Volume 111, Number 1/2

Volume 111, Number 1/2

pl10934-lg listen to me as one listens to the rain, wet asphalt is shining,
steam rises and walks away,
night unfolds and looks at me

—Octavio Paz

Cover Caption:  “City of Rain” © Roj Whitelock (Web site: rojwhitelock.co.uk)

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Editors’ Page

In our cover photo, someone’s walking toward a bus stop—umbrella raised against the rain—or so it seems. Turn the image upside down, and a ground shift occurs: suddenly we see we’ve been looking at wet pavement, the reflection of a person, not a person at all. Is the scene less real for that, or did embracing an illusion offer a perspective we’d otherwise have missed?

This issue’s opening poem, “We Are a System of Ghosts” by Lindsay Tigue, meditates on mysteries of city life, of figures and places that are familiar and vanishing. Poems of displacement follow, rendering emblematic moments of confusion and connection. Immigrants (village to city, continent to continent) struggle with new customs, new languages, new weather—and strangers find themselves drawn close by chance. In Jason Tandon’s “Kindness,” for example, bystanders sing to a gravely injured boy as they wait for the ambulance. Like the poem itself, the song reflects what may be inaccessible in any other form.

Poetry may draw us in with novelty, but it carries us through shifts in thought and feeling by making them our own. Two essays in this issue consider ways it happens: Leslie Ullman explores how speculative gestures (questioning, openness) include readers in a poem’s act of dis-covery, while Gerry LaFemina argues that readers invest in imaginative assertions as they unfold. In other prose offerings, Tony Hoagland bears witness to the deep humanity of Alicia Ostriker’s voice; Sandra Gilbert and Sunil Freeman place new books by long-established poets in literary context; and Debra Wierenga reviews three debut collections.

In keeping with Poet Lore’s historical commitment to world poetry, we’re proud to feature work by Uruguay’s Idea Vilariño (1920-2009), introduced and translated by Jesse Lee Kercheval. The subject, here, is troubled and troubling love, love that doesn’t last. “I erase you,” she writes—a devastating claim—as her lover reappears on every page.


Lindsay Tigue
We Are A System of Ghosts

Dallas Crow
Bus Stop, Lagos

Moira Linehan
It Will Never Get Any Better

Jason Tandon

Guy Thorvaldsen

Lorrie Goldensohn
Native Speech
Homage to William Blake
Little Fish

Jennifer Stewart Miller

Stephen Massimilla
Lost Spring

Vandana Khanna

Susannah Lawrence
Careful What You Wish For

Helle Annette Slutz
Lagoon, Point Reyes

Regina Marie
On Mooring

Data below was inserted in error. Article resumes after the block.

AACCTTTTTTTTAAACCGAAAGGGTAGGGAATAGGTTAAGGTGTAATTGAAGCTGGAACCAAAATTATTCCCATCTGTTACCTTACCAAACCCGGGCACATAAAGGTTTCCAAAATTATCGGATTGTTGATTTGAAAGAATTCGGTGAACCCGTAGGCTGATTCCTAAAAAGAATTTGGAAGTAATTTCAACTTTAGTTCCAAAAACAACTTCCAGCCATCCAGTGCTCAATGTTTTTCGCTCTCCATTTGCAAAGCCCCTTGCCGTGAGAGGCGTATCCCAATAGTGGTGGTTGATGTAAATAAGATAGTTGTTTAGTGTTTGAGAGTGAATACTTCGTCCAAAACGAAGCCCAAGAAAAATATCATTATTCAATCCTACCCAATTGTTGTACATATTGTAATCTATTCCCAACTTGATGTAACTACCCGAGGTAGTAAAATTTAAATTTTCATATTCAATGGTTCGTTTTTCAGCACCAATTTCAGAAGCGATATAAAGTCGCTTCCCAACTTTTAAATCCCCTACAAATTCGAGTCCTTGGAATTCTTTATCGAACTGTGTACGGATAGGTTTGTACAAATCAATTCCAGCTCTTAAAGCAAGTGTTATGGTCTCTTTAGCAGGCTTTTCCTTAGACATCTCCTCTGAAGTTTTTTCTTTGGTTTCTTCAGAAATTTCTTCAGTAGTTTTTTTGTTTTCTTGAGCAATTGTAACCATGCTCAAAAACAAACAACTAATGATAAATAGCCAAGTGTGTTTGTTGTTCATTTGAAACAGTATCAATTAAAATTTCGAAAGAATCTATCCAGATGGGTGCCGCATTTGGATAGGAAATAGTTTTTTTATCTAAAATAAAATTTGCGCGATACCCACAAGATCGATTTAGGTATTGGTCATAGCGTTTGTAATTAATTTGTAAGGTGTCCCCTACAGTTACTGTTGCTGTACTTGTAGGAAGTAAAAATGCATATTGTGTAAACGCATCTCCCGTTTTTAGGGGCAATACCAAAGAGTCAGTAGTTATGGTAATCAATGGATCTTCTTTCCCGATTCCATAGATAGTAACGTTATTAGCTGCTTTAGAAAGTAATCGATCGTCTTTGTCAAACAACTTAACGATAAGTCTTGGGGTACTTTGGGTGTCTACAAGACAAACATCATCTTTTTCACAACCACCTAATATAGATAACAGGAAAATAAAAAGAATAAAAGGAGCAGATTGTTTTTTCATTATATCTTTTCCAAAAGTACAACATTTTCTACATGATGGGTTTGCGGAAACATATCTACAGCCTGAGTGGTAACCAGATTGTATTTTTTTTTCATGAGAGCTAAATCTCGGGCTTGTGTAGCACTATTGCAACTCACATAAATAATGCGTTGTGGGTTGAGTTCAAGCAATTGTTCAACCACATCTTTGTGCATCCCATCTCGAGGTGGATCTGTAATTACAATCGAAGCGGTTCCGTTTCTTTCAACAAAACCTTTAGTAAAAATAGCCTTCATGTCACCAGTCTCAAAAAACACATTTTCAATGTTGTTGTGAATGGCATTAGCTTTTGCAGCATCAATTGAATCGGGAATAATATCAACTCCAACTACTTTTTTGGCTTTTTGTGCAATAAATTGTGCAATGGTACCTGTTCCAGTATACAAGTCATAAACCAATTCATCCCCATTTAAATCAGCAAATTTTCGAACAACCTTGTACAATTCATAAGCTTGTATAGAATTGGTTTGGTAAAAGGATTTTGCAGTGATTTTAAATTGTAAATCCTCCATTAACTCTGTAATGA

V.C. McCabe
No Trespassing

Linda Aldrich
Buried Deep
Nothing Else

Gary Fincke
Lie Still

Leslie Ullman
[from Oblique Strategies]
“Abandon normal instruments”
“Accept advice”
“Allow an easement (…the abandonment of a stricture)”

Mike White
After the Silent Era

Marge Piercy

Tom Donlon
Junk Drawers

June Frankland Baker
Hawk in November

Jack Ridl
There Is a Cardinal in the Tree

Joanne Rocky Delaplaine
The Local World

Leona Sevick
Meet the Faces

Hayes Davis
Black Boy, Independent School

Holly Karapetkova
Southern Gothic
White Power

Kevin Stein
The Tragedies

Artress Bethany White
Playing with Guns

Carrie Shipers
Self-Portrait as Exiled Despot

Paul Martin
The Cry

Rob Jacques
Washing My Enemy’s Feet

Todd Davis
Lost Country of Light

Barbara Crooker
Garden of the Painter at Saint Clair, 1908

Patricia Hooper
Three Weeks of Peonies

Jeffrey Bean
TheVoyeur Sees Her Leave in the Evening
TheVoyeur Looks at The Milkmaid, JanVermeer

Cassie Pruyn

Jay Leeming
Hooked Fish

Tim Mayo
The Only Picture

Geer Austin
Club Tie

Michael Mark
Playing with the House’s Money

Jeneva Stone
After Life

Patricia Fargnoli
Winter Day in New York City, 1973

Ceridwen Hall

Leah Souffrant
Not to walk

Rose Strode
The Art of Sharing an Umbrella

Frannie Lindsay
In Memory of an Evening Walk in August

Doug Ramspeck

Jaydn DeWald
Evening Sketch:After Jack Gilbert

Adam Houle
Night Studies: Laudo, Laudare, Laudavi, Laudatu

Lee Rossi

World Poets in Translation

Idea Vilariño (Uruguay)
Introduction by Jesse Lee Kercheval
Un huésped – A guest
Entre – Between
Ya no – Not Now
Allá – There
O fueron nueve – Or were there nine
Adiós I – Goodbye I
No hay nadie – There is nobody
El amor – Love
Adiós II – Goodbye II


Tony Hoagland
“‘I Would Like to Repent But I Cannot’:The Poems of Alicia Ostriker”

Leslie Ullman
“‘All the Softness Truth Requires’: Speculation as Invitation and Persuasion”

Gerry LaFemina
“Some Notes on Poetry as a Way of Thinking”


Sandra M. Gilbert “How to Write.What to Say”
Insomnia by Linda Pastan
For Dear Life by Ronald Wallace
The Luba Poems by Colette Inez
Day Unto Day by Martha Collins

Debra Wierenga “Quick Takes:Three First Books”
The Tulip-Flame by Chloe Honum
Deviants by Peter Kline
What You Know in Your Hands by Elizabeth Poliner

Sunil Freeman “Vibrant New Work from Three Seasoned Poets”
Tiger Heron by Robin Becker
City of Eternal Spring by Afaa Michael Weaver
sugar run road by Ed Ochester

Index: Volume 110, 1-4